Student Scholars in Action at the Saguaro National Park BioBlitz
Saguaro National Park Saguaro National Park

Jason Schaller, entomology scholar at the University of Arizona, with Saguaro intern Yesenia Gamez and park ranger Katie Hooper
Jason Schaller, entomology scholar at the University of Arizona, with Saguaro intern Yesenia Gamez (left) and ranger Katie Hooper (center) in the BioBlitz Electronic Field trip
National Park Foundation

Quick Facts

GETTING READY FOR 2016:

A Call to Action
Action Item:
Scholarly Pursuits
State:
Arizona
Year Accomplished:
2011

The 2011 BioBlitz at Saguaro National Park, was a great success.  More than 2,000 students and 1,500 public volunteers teamed up with approximately 150 volunteer scientists to catalog the park's amazing biodiversity.  One innovate aspect of the BioBlitz was a scholarship program sponsored by the Western National Parks Association (WNPA)hat supported graduate students who created programs went above and beyond field inventories. 

Four projects were chosen through a competitive process by a team of scientists from NPS, WNPA, the National Geographic Society, and University of Arizona.  One student added value to a beetle inventory by interpreting insects at the Biodiversity Festival,  then appearing in a nationally telecast Electronic Field Trip that was viewed by thousands.  A team of mycology students from the University of Arizona led a high school student class in collecting, isolating and identifying (through DNA) nearly 200 species of endophytes (fungi that live inside vascular plants).  A third student project was an enormous partnership effort with the Tucson Audubon Society to inventory the park's birds.  A  fourth project created a re-survey of a historic saguaro study plot that was first studied in 1941, then re-surveyed by high school students during and after the BioBlitz.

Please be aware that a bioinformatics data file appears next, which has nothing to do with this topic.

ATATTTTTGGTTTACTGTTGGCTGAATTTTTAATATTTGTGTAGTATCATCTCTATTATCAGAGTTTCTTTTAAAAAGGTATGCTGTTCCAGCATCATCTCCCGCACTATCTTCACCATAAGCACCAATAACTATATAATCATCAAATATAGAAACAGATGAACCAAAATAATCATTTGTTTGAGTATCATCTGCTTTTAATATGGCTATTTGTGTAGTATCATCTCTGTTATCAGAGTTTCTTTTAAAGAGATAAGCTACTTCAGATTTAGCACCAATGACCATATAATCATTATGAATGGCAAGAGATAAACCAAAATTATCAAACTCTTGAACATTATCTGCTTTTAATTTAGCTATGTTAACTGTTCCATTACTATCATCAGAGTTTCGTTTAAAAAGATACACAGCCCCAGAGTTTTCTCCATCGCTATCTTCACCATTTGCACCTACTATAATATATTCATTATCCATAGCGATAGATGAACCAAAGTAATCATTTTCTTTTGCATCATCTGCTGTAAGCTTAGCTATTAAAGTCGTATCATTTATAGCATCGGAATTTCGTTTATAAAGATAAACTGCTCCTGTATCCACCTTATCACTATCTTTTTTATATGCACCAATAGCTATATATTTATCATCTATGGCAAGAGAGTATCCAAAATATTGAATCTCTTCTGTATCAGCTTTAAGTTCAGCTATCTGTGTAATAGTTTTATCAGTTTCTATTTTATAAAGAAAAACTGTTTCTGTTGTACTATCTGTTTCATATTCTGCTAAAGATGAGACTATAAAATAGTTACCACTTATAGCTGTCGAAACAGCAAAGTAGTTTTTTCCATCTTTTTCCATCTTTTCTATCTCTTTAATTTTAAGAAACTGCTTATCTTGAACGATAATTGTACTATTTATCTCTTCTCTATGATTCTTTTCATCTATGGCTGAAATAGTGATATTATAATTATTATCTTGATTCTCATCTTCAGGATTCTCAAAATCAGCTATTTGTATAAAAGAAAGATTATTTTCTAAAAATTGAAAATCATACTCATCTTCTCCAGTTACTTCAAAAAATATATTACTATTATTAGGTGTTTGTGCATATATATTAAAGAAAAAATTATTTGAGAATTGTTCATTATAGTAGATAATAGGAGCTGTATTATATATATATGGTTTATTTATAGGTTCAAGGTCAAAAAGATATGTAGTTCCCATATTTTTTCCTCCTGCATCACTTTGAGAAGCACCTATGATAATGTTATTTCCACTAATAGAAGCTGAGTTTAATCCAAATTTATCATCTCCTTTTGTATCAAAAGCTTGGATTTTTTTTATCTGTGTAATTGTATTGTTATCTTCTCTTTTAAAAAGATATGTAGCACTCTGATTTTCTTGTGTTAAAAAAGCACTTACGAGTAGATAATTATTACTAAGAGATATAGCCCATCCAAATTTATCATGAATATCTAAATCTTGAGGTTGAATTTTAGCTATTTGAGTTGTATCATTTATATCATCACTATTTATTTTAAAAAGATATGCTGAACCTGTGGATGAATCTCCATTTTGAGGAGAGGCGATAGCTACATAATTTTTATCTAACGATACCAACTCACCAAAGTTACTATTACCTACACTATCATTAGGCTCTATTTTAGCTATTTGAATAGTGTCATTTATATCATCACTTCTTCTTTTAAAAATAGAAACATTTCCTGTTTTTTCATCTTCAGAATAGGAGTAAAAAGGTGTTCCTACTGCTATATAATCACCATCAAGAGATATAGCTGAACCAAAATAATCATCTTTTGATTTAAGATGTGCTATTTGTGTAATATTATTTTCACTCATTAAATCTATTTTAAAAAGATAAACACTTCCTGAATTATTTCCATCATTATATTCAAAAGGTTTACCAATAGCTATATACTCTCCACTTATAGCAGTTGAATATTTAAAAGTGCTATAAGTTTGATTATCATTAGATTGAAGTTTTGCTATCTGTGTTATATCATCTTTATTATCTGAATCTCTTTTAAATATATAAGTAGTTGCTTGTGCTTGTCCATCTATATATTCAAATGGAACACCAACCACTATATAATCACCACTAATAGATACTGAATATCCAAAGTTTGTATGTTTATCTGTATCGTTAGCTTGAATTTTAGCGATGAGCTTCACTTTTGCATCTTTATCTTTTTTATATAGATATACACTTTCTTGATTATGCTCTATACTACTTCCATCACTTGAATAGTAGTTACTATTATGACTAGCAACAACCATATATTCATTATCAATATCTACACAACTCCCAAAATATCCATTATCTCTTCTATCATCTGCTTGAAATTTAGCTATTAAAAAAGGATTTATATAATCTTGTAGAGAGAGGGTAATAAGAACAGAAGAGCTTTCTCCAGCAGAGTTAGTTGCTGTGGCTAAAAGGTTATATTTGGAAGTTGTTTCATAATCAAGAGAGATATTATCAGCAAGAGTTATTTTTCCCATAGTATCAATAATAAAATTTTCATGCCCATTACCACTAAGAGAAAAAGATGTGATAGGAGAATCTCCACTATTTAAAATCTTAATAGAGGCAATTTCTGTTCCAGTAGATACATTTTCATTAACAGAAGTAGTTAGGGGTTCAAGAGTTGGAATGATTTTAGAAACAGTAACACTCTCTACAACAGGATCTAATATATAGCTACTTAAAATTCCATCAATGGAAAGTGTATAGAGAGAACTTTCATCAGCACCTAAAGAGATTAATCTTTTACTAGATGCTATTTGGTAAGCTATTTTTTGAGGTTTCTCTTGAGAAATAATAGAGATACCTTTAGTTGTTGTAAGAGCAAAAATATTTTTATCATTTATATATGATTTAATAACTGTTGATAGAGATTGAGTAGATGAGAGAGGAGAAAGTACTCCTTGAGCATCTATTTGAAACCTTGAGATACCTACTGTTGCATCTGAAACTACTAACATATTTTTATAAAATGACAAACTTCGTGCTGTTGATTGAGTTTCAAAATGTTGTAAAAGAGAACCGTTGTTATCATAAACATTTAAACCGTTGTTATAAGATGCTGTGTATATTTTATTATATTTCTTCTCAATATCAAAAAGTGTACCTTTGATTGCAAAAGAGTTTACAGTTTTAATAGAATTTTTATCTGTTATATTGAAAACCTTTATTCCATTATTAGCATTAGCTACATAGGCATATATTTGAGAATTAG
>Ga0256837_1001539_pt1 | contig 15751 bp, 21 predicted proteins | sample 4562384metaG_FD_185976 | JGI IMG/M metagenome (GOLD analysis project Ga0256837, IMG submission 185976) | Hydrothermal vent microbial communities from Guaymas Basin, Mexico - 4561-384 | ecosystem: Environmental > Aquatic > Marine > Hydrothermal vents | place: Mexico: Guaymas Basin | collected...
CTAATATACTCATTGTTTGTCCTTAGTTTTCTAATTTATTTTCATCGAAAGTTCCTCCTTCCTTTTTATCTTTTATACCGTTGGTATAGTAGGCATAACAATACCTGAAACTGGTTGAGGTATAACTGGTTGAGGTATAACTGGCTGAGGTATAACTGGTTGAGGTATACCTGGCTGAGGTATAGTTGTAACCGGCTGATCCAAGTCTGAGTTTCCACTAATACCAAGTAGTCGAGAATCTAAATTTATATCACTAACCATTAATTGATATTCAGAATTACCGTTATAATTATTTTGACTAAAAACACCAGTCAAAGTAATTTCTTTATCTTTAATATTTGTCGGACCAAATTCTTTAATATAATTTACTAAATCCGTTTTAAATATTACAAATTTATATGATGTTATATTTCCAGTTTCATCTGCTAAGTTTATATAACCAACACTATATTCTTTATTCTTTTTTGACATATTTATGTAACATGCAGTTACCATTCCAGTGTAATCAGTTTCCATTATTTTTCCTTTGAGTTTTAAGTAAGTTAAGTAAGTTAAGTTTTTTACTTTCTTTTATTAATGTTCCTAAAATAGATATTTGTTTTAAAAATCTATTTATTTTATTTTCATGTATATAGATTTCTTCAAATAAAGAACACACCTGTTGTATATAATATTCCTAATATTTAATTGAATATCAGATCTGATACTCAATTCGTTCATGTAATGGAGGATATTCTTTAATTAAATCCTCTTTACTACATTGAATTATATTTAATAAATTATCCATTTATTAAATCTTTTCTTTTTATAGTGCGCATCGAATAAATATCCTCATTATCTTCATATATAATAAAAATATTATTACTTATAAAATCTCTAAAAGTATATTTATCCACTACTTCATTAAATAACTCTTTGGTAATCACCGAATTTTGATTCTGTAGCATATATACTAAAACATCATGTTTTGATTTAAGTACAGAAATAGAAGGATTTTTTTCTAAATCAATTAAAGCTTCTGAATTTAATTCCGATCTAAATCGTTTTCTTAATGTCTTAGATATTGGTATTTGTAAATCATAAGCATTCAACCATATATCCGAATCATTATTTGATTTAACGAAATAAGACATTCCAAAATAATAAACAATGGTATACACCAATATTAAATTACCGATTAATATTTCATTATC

The partnership benefitted not only the public and the student scholars, but also the park, which received detailed reports on the study results.  This was especially important for beetles and endophytes, groups for which we previously had little or no information.  In addition, the student projects received a large amount of positive media coverage - see a video by the National Science Foundation and links to other stories.